On Wednesday, Huawei officially launched its proprietary operating system HarmonyOS for mobile phones. The firm began building the operating system in 2016 and made it open-source for tablets, electric vehicles and smartwatches last September. Its flagship devices such as Mate 40 could upgrade to HarmonyOS starting Wednesday, with the operating system gradually rolling out on lower-end models in the coming quarters.

HarmonyOS is not meant to replace Android or iOS, Huawei said. Rather, its application is more far-reaching, powering not just phones and tablets but an increasing number of smart devices. To that end, Huawei has been trying to attract hardware and home appliance manufacturers to join its ecosystem.

To date, more than 500,000 developers are building applications based on HarmonyOS. It’s unclear whether Google, Facebook and other mainstream apps in the West are working on HarmonyOS versions.

Some Chinese tech firms have answered Huawei’s call. Smartphone maker Meizu hinted on its Weibo account that its smart devices might adopt HarmonyOS. Oppo, Vivo and Xiaomi, who are much larger players than Meizu, are probably more reluctant to embrace a rival’s operating system.

Huawei’s goal is to collapse all HarmonyOS-powered devices into one single control panel, which can, say, remotely pair the Bluetooth connections of headphones and a TV. A game that is played on a phone can be continued seamlessly on a tablet. A smart soymilk blender can customize a drink based on the health data gleaned from a user’s smartwatch.

Devices that aren’t already on HarmonyOS can also communicate with Huawei devices with a simple plug-in. Photos from a Windows-powered laptop can be saved directly onto a Huawei phone if the computer has the HarmonyOS plug-in installed. That raises the question of whether Android, or even iOS, could, one day, talk to HarmonyOS through a common language.

The HarmonyOS launch arrived days before Apple’s annual developer event scheduled for next week. A recent job posting from Apple mentioned a seemingly new concept, homeOS, which may have to do with Apple’s smart home strategy, as noted by Macrumors.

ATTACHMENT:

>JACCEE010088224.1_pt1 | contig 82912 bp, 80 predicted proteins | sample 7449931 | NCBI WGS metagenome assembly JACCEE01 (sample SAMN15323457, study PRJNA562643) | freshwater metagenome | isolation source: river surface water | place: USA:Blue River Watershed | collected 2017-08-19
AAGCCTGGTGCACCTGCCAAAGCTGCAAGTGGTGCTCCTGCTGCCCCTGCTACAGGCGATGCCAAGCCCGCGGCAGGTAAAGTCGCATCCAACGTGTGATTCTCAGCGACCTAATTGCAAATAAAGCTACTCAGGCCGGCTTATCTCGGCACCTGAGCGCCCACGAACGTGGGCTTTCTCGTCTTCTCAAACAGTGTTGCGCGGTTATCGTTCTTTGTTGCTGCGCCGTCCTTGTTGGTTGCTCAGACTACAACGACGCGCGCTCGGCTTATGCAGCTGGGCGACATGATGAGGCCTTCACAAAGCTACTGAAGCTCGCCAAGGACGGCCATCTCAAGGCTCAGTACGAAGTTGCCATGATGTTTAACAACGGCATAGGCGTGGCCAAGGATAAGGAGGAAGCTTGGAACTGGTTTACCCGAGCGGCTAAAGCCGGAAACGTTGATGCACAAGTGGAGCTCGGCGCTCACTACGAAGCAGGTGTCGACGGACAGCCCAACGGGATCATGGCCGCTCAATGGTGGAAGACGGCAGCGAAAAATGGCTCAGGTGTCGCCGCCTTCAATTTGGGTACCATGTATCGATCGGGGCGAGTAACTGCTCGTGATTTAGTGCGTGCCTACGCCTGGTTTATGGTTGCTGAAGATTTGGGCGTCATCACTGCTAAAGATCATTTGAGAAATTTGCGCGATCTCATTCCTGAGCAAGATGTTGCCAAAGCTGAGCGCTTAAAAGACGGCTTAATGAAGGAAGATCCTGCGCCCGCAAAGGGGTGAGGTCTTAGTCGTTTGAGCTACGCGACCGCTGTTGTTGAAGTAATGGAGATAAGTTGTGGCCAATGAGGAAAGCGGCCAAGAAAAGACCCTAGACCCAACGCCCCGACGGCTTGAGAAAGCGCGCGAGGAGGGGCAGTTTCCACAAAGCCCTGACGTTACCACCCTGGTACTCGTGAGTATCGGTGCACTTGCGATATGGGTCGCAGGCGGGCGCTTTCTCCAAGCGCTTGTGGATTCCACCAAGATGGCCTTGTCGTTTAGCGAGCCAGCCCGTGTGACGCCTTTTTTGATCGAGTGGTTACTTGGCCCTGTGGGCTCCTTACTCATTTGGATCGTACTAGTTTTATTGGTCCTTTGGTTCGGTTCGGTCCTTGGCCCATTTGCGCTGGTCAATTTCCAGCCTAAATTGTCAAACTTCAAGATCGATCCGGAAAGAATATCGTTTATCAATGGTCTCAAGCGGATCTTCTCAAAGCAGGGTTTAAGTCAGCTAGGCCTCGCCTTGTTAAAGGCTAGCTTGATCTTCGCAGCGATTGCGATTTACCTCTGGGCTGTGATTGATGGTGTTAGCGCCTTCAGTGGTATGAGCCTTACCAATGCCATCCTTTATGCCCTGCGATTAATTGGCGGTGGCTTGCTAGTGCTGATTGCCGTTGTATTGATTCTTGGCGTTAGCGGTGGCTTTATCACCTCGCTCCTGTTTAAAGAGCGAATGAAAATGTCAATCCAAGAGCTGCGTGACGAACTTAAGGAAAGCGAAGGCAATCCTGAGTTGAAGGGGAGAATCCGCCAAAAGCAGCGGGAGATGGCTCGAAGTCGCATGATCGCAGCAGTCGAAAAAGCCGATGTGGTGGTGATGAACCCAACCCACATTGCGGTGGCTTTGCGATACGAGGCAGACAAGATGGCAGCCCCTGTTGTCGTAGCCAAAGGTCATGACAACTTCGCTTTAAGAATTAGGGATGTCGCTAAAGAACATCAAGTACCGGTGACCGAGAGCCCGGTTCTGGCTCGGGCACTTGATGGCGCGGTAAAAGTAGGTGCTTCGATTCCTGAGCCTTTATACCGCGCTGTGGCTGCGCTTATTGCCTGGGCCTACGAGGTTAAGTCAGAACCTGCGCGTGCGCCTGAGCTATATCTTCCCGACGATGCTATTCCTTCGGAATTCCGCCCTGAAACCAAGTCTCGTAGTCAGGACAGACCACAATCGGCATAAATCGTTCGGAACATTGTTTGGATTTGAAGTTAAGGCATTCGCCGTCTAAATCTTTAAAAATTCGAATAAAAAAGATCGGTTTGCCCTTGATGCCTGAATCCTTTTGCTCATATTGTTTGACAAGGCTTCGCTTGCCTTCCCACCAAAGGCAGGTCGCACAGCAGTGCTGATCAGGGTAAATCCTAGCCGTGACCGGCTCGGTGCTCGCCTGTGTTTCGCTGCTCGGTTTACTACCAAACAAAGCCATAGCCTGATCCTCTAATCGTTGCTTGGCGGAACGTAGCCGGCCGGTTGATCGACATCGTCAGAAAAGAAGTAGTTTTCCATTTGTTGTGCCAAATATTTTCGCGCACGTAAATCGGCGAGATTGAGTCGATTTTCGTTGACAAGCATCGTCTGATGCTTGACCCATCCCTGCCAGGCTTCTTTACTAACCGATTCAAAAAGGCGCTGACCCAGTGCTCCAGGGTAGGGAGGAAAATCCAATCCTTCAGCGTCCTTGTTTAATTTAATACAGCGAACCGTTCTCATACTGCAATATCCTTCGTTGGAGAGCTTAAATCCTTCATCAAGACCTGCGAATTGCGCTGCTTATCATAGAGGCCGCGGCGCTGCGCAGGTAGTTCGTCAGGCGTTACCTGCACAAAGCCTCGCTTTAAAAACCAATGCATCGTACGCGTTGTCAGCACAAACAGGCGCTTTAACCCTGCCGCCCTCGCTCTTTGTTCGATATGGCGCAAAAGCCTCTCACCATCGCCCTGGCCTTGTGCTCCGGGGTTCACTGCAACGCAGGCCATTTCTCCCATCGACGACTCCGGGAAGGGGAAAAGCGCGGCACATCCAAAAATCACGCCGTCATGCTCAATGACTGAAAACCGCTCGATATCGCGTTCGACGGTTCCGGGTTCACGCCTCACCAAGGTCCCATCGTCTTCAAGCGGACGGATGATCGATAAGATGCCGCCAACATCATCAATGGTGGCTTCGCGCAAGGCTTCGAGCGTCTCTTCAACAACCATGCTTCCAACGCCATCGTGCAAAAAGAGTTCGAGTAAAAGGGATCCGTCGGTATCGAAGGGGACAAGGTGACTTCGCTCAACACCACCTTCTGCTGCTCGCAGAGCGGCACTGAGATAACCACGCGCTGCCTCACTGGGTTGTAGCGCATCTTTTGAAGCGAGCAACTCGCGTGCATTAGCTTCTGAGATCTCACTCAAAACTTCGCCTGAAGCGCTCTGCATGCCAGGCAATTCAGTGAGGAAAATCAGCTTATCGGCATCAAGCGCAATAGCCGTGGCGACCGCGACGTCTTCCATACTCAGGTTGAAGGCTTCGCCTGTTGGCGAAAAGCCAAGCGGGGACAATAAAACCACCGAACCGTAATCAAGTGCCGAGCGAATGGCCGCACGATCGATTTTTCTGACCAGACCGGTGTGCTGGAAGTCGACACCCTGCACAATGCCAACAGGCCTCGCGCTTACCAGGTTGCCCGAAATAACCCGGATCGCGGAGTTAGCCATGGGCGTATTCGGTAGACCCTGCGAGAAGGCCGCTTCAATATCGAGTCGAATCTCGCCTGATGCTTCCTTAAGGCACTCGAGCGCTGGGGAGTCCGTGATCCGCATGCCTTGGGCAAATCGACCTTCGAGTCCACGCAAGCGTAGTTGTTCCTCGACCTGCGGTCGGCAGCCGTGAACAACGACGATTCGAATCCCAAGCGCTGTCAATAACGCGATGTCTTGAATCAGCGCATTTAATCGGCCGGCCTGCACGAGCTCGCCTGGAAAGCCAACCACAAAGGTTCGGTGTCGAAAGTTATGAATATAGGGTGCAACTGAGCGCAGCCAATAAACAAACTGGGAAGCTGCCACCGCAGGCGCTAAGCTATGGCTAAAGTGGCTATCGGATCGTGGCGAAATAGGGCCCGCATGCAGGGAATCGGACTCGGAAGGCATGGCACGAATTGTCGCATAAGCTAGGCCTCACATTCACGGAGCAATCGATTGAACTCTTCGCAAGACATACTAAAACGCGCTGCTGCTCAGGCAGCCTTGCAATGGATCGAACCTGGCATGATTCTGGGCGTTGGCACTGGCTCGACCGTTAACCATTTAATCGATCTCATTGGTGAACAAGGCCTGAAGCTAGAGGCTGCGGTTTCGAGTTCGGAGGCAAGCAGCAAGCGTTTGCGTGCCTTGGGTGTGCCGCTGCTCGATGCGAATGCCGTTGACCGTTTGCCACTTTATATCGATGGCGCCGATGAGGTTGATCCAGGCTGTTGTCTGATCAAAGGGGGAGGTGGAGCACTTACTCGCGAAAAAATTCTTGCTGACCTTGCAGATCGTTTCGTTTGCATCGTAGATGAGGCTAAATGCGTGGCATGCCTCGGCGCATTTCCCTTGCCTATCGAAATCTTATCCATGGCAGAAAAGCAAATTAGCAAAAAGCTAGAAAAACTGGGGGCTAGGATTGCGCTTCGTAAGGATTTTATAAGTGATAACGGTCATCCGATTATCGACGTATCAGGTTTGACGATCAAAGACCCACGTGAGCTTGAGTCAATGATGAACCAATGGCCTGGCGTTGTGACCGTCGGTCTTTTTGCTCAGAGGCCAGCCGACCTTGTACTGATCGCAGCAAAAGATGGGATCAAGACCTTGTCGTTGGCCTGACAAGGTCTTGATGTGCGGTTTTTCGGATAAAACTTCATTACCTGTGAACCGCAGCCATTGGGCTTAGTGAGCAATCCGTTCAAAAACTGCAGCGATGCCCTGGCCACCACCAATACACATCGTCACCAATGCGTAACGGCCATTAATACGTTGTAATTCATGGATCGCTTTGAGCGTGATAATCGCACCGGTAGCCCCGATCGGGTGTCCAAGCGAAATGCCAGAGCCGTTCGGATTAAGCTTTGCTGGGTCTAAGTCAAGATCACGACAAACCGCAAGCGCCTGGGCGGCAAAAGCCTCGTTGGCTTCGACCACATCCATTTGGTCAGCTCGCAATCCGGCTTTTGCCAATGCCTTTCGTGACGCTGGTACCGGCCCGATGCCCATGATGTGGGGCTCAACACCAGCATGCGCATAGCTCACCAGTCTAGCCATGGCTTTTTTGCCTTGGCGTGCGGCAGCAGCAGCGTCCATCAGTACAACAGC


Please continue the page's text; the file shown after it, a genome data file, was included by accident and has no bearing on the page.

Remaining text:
Huawei denied speculations that HarmonyOS is a derivative of Android and said no single line of code is identical to that of Android. A spokesperson for Huawei declined to say whether the operating system is based on Linux, the kernel that powers Android.

Several tech giants have tried to introduce their own mobile operating systems to no avail. Alibaba built AliOS based on Linux but has long stopped updating it. Samsung flirted with its own Tizen but the operating system is limited to powering a few Internet of Things like smart TVs.

Huawei may have a better shot at drumming up developer interest compared to its predecessors. It’s still one of China’s largest smartphone brands despite losing a chunk of its market after the U.S. government cut it off critical chip suppliers, which could hamper its ability to make cutting-edge phones. HarmonyOS also has a chance to create an alternative for developers who are disgruntled with Android, if Huawei is able to capture their needs.

The U.S. sanctions do not block Huawei from using Android’s open-source software, which major Chinese smartphone makers use to build their third-party Android operating system. But the ban was like a death knell for Huawei’s consumer markets overseas as its phones abroad lost access to Google Play services.